guerrilla gardening
n. The surreptitious or unauthorized planting of flowers, shrubs, vegetables, and other flora in a public space.
Other Forms
Sam Tylicki calls himself a "guerrilla gardener."

His weapons? Shovels, watering cans and vegetable plants. His target? A small section of a vacant city-owned lot at 5406 Fleet Ave. His problem? He didn't get permission from the city to use the property, so Tylicki is trespassing. That means the city can kick him out, along with his green peppers, collard greens and other vegetables. But getting permission is against the philosophy of guerrilla gardening, an international environmental movement whose followers "reclaim" public space by planting fruits, vegetables and flowers.
—Olivera Perkins, “'Guerrilla gardener' battles City Hall,” The Plain Dealer, September 22, 2001
1977 (earliest)
An architect was saying just last night at Hack Schoolman's house that he liked vines, and how tall did I think a kudzu vine might grow?

"Right over the face of a forest." I said, and he said good. He is thinking of planting some to grow over the Rayburn House Office Building. Well, the heart sank, of course, because here was the architect of that building. I presumed, and imagine being expected to be polite right through supper.

But no, he was not that architect, but instead feels, as all right-thinking people do, it is singularly ugly. For his part, he said, he is taking up guerrilla gardening, planting vines and trees without permission, to cover, conceal, camouflage the Rayburns of the world.
—Henry Mitchell, “Any Day,” The Washington Post, September 30, 1977
The original guerrilla gardeners were probably the gypsies, who would use out-of-the-way locations near the side of a road or path to plant potatoes and other vegetables. They would then continue on their nomadic way and return later to harvest the crop.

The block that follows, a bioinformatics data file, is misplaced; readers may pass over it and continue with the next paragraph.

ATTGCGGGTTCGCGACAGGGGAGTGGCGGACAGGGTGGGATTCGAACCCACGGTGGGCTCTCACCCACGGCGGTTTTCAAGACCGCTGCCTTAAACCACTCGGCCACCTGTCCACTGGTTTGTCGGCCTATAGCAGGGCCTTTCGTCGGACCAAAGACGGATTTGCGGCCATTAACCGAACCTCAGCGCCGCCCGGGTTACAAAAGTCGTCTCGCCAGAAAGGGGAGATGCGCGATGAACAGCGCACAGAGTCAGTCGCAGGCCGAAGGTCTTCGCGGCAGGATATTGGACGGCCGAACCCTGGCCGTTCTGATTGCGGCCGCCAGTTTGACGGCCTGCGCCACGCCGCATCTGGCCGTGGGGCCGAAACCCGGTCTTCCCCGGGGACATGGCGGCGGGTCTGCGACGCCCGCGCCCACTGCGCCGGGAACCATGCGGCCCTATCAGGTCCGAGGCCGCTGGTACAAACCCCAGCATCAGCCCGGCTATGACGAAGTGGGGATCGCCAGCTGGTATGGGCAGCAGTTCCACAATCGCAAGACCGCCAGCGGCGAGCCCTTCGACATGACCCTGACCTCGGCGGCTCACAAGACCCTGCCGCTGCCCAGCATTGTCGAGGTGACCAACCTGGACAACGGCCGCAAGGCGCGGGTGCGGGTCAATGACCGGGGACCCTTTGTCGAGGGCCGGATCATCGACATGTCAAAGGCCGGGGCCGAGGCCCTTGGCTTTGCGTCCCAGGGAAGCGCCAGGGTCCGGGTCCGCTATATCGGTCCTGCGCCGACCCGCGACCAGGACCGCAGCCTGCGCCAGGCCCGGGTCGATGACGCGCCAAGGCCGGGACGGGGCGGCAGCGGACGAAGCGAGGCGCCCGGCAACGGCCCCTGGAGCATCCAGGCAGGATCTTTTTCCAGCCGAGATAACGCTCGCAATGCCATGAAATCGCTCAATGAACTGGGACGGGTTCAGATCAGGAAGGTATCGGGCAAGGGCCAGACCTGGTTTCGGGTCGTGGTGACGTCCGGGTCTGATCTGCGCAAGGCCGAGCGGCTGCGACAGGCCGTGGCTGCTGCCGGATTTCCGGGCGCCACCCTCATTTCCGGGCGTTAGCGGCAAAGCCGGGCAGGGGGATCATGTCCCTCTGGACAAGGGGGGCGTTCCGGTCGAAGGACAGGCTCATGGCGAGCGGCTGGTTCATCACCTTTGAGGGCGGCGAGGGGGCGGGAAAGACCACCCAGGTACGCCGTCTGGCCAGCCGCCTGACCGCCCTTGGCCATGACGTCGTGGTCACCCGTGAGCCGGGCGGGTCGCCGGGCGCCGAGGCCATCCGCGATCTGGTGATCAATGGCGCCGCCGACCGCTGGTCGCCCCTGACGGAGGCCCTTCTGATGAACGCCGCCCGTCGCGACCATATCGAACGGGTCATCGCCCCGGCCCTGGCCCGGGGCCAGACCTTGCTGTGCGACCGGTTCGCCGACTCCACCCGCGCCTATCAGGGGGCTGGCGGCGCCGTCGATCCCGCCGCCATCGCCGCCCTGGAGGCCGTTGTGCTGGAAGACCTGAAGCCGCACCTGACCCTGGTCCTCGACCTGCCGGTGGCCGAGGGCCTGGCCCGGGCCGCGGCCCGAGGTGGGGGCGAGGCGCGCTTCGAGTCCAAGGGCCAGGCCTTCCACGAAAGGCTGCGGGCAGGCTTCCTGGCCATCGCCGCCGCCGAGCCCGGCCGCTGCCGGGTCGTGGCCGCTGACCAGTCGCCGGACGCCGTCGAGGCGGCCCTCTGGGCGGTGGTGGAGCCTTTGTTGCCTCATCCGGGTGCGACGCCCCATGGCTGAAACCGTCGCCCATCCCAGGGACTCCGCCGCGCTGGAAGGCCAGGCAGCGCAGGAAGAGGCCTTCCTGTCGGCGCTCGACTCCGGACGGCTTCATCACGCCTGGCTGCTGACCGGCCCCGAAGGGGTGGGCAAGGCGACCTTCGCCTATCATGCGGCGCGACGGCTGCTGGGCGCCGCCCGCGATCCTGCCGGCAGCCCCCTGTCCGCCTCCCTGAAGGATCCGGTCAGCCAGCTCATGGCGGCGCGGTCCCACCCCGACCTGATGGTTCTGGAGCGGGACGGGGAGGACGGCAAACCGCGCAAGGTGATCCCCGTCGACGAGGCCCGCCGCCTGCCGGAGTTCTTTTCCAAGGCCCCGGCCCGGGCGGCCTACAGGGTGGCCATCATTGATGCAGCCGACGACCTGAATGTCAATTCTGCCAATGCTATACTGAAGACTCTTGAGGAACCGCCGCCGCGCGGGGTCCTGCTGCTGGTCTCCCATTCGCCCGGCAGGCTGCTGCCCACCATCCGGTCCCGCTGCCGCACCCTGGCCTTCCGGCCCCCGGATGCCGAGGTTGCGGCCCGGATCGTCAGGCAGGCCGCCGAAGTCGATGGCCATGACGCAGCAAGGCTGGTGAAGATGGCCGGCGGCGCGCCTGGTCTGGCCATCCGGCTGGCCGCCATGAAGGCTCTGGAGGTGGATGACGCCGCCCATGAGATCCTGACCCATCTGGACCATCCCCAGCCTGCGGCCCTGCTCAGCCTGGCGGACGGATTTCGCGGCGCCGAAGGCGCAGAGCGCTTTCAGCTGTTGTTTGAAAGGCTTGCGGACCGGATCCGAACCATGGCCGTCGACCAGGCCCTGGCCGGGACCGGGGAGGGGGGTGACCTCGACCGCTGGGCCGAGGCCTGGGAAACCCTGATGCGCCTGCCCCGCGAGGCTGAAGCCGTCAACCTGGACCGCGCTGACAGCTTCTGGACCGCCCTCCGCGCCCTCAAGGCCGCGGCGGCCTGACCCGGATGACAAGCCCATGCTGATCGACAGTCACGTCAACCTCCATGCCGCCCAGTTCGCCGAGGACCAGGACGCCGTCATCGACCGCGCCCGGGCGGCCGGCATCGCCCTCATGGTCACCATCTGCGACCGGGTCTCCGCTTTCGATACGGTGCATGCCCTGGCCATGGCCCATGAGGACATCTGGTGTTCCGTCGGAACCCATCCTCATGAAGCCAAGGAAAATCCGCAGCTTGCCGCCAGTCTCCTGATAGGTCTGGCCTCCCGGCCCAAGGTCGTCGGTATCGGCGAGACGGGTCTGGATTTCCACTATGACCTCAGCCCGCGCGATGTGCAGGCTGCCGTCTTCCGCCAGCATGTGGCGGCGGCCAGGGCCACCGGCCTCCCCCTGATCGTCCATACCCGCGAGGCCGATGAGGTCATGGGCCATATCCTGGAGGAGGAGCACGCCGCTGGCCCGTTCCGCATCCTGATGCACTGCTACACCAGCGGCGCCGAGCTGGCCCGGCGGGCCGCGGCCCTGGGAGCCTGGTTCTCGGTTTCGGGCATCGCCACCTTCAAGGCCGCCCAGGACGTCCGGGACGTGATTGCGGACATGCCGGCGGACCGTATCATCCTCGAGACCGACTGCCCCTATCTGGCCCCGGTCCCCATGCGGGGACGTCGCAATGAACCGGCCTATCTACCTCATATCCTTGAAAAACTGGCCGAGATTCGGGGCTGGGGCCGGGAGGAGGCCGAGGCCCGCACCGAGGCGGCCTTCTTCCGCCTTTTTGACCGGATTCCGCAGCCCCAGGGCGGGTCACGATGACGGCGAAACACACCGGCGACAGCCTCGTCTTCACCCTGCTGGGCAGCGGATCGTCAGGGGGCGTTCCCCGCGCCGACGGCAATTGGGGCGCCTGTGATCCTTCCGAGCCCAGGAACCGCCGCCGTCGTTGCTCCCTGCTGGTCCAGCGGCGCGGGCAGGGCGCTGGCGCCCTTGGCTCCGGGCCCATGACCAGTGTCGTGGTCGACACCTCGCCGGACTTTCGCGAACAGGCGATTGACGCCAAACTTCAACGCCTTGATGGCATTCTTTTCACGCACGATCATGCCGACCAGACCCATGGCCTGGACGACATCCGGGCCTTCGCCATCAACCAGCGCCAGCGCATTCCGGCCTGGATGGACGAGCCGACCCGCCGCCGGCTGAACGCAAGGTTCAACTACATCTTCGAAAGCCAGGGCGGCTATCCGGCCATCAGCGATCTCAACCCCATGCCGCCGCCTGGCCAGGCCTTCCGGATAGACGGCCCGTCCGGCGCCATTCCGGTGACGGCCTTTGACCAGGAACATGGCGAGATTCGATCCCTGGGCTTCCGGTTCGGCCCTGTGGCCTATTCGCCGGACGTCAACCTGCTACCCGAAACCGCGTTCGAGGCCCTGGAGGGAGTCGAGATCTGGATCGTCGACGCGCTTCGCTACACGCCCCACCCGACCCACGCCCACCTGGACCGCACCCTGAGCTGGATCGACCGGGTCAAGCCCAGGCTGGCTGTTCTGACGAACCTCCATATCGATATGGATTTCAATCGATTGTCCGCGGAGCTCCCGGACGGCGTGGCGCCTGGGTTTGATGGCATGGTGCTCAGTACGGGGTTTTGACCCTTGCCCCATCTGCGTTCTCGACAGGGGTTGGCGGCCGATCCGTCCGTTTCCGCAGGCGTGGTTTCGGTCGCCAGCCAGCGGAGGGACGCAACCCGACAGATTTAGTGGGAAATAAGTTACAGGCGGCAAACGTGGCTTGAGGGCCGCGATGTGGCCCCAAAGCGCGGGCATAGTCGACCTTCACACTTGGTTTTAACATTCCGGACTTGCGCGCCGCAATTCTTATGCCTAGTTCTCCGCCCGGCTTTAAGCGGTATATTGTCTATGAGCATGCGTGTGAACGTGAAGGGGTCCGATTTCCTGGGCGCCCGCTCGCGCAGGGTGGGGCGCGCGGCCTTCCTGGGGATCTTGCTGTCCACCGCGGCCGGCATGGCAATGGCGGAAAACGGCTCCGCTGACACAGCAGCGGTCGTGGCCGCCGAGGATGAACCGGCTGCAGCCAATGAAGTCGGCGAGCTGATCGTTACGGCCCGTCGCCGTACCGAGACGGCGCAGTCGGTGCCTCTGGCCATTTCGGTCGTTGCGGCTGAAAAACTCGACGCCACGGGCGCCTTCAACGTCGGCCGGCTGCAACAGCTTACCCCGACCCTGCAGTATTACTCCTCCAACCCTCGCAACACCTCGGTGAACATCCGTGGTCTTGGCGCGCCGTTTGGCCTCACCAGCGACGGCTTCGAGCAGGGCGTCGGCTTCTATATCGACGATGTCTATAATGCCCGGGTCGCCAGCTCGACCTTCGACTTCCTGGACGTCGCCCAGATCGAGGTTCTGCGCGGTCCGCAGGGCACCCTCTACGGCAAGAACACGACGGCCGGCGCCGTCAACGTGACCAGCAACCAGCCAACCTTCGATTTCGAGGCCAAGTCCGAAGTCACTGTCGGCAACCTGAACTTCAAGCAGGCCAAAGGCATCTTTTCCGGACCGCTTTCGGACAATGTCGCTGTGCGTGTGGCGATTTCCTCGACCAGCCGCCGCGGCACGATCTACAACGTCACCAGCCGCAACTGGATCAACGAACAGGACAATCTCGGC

Today's guerrilla gardeners are an activist bunch who view their politicized plants as symbols for reconnecting with the land in the face of urban blight and as a way of green-thumbing their collective noses at The Man. The planting-as-protest began in the 1970s with a New York group called the Green Guerrillas. These urban horticulturalists started off crudely by lobbing seed grenades (Christmas tree ornaments filled with soil and wildflower seeds) into abandoned, debris-filled lots, but eventually converted hundreds of these lots into flower- and vegetable-filled community gardens. The movement has since spread around the world (one slogan: "Resistance Is Fertile") and now operates under the more general rubric of guerrilla gardening.

Note, too, that those who grow marijuana plants on public lands are also sometimes called guerrilla gardeners. (Although, back to the protest angle again, some activists somehow managed to plant a few marijuana seeds near the British parliament in the annual May Day protest of 2000. By July, the plants had sprouted and were apparently growing quite nicely. Police confiscated the crop immediately.)

I should also mention the possibility of a third sense of the phrase taking root: To remove plants from public lands for use in one's private garden. This sense is being cultivated by a book published in 2001 called Guerrilla Gardening: How to Create Gorgeous Gardens for Free.